FuquaWorld is the Duke Fuqua business school’s intranet portal used by students, faculty and staff. It is a mission-critical site for many functions performed across all populations.
Systems and content within the business school are managed by many, varied departments, all of which tend to follow their own workflows. Over the years, each team would figure out some method or third-party application to get their job done, leading to a tangle of sites and applications that users–especially students–needed to navigate to get their work done. FuquaWorld was intended to be the one-stop-shop for users to solve this problem.
Prior to my joining the internal and academic development team, Fuquaworld was a 15-year-old table-based design that had been maintained by the same developer. There were no requirements. Instead, when faculty or staff within the school needed functionality, they would contact this developer, who would create a few pages that would cover the workflow, then add another 10-point font link to the FuquaWorld homepage. This made the home page very difficult to parse, but also highly-critical.
These problems were instantly clear upon joining the software development team. My first exercise was to conduct user interviews with staff to find out how they used FuquaWorld to help them run the operations of the school. This revealed a high-degree of diversity among staff roles and the features they used. It also revealed that useful features were being under-utilized due to an overwhelming interface.
Based on these interviews along with student feedback, I created a prototype and conducted remote usability testing with students.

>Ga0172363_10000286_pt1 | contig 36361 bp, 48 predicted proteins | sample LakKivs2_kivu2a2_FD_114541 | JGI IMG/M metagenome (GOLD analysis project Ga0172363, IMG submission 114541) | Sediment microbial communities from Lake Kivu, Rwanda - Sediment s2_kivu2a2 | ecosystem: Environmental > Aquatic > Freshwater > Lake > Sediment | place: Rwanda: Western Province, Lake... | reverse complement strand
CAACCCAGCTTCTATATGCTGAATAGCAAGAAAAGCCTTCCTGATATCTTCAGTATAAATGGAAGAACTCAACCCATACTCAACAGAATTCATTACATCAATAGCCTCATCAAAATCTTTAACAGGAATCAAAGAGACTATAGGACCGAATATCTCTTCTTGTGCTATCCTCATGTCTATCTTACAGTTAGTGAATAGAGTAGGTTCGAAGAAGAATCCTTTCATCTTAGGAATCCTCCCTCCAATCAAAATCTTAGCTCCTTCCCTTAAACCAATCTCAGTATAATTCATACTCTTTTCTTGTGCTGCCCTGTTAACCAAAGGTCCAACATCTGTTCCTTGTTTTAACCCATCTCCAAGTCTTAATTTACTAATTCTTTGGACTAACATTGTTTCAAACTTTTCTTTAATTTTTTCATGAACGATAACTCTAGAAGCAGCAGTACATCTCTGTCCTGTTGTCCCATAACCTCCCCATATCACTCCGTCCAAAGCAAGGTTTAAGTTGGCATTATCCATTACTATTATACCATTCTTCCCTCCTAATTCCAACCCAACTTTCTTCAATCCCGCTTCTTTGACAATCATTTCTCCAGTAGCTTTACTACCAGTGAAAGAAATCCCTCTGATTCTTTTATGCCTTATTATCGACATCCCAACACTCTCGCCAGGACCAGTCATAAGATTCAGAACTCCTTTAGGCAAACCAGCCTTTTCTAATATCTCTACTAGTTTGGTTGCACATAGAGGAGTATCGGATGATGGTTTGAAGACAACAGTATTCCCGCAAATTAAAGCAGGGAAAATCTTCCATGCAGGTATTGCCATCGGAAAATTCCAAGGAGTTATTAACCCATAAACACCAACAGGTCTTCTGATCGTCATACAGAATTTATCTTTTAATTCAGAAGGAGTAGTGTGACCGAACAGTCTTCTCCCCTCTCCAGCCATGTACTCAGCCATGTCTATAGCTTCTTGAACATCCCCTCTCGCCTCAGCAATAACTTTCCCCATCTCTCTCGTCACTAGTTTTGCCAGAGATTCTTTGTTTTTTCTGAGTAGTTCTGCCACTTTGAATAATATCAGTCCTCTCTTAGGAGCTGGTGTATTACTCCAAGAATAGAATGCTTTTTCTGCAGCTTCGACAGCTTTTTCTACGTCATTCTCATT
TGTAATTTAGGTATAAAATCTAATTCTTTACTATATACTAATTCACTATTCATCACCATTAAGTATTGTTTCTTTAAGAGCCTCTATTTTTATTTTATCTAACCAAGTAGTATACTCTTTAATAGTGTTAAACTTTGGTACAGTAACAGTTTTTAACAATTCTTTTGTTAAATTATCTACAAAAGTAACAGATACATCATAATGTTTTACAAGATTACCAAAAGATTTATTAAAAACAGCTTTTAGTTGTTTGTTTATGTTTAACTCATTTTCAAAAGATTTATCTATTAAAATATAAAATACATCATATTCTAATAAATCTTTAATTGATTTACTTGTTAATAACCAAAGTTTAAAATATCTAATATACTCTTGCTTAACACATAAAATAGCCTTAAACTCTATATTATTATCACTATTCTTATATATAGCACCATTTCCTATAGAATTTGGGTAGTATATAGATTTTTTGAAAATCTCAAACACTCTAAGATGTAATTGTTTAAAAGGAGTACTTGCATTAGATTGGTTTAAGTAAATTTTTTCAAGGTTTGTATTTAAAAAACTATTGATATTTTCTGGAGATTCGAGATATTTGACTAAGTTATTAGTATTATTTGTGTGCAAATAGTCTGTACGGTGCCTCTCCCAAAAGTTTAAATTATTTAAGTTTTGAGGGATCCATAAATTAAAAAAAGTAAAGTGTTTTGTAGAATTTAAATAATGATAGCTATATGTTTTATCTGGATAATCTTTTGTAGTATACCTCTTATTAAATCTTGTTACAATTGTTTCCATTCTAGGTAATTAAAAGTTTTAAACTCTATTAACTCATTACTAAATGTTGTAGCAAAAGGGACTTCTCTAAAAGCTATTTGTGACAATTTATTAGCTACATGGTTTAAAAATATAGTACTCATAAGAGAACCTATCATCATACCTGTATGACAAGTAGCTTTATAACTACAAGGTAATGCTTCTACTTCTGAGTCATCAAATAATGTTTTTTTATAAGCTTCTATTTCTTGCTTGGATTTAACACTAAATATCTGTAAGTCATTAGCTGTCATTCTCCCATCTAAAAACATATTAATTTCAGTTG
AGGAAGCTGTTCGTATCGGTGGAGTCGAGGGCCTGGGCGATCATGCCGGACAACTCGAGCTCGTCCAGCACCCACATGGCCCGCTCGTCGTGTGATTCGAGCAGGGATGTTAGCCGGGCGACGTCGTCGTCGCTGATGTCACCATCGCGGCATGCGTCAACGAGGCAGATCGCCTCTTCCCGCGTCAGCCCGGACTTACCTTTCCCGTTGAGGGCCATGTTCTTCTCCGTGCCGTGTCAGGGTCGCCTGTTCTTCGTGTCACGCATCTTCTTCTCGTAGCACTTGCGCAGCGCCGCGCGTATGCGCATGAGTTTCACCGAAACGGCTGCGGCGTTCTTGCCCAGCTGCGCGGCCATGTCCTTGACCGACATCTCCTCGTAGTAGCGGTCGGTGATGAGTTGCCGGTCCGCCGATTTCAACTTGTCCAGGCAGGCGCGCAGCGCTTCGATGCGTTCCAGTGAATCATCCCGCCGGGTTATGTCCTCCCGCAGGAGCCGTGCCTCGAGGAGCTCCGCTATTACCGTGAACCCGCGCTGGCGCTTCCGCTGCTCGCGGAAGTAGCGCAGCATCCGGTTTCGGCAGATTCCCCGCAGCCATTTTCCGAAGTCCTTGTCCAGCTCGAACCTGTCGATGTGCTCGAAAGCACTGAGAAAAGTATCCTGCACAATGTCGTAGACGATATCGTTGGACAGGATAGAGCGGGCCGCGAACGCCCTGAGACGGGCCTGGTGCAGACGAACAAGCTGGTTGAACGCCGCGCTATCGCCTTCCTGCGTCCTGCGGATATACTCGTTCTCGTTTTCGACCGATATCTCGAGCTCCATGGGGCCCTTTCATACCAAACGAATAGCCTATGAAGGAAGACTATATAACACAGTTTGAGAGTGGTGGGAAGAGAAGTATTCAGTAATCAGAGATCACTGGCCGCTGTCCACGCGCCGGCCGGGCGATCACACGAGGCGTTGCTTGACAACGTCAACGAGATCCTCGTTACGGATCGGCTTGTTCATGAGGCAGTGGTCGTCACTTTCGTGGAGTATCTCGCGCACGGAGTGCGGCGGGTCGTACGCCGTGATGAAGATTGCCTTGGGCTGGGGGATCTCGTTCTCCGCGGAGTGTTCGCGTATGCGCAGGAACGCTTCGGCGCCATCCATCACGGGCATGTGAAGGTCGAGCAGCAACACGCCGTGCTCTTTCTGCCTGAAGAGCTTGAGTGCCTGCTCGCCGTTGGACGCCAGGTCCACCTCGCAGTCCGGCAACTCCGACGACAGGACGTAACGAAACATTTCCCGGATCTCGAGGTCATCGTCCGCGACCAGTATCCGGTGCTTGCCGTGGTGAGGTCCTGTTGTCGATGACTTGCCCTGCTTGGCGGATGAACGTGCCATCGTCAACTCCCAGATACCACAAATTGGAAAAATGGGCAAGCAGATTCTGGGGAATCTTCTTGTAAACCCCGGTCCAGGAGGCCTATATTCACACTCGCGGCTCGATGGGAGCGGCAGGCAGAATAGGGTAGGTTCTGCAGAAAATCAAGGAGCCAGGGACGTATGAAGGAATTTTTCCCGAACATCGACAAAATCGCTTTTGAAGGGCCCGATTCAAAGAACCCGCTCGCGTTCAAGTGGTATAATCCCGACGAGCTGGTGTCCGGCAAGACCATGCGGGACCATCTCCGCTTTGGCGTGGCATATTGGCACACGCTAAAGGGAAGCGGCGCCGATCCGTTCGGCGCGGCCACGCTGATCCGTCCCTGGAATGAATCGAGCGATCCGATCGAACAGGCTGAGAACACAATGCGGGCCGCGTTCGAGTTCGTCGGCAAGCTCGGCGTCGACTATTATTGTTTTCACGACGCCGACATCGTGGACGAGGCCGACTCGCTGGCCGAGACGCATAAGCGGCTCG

Using these results, a beta release was developed from a framework based on the prototype HTML/CSS for students. Following students, interviews and testing were conducted with faculty, staff and PhD students to provide role-based functionality and information structure. This provided a standard UI framework that was used on top of Java using the tiles framework. The project was stored in Git.
The visual redesign focused on a minimal design and used negative space and larger font-sizes. The redesign used color only for links and images, in anticipation of a marketing-driven rebranding. Once rebranding is complete, a SCSS file will be included to enable branding to change without affecting layout.
Rollout of the new interface took years, requiring that a high-level of communication be maintained with audiences. As well, fallback options to use old FuquaWorld were kept in place until audiences had everything they needed and were comfortable with the new interface.
User testing revealed that high-risk workflows received high ratings from students and increased organization and visibility of features made them much more findable. The new site also uses search via the content management system Alfresco, which gives users an alternate method of finding resources and enables staff to keep content up-to-date and centralized. Adoption has been slow but steady, and support emails have been relatively low.
New FuquaWorld Homepage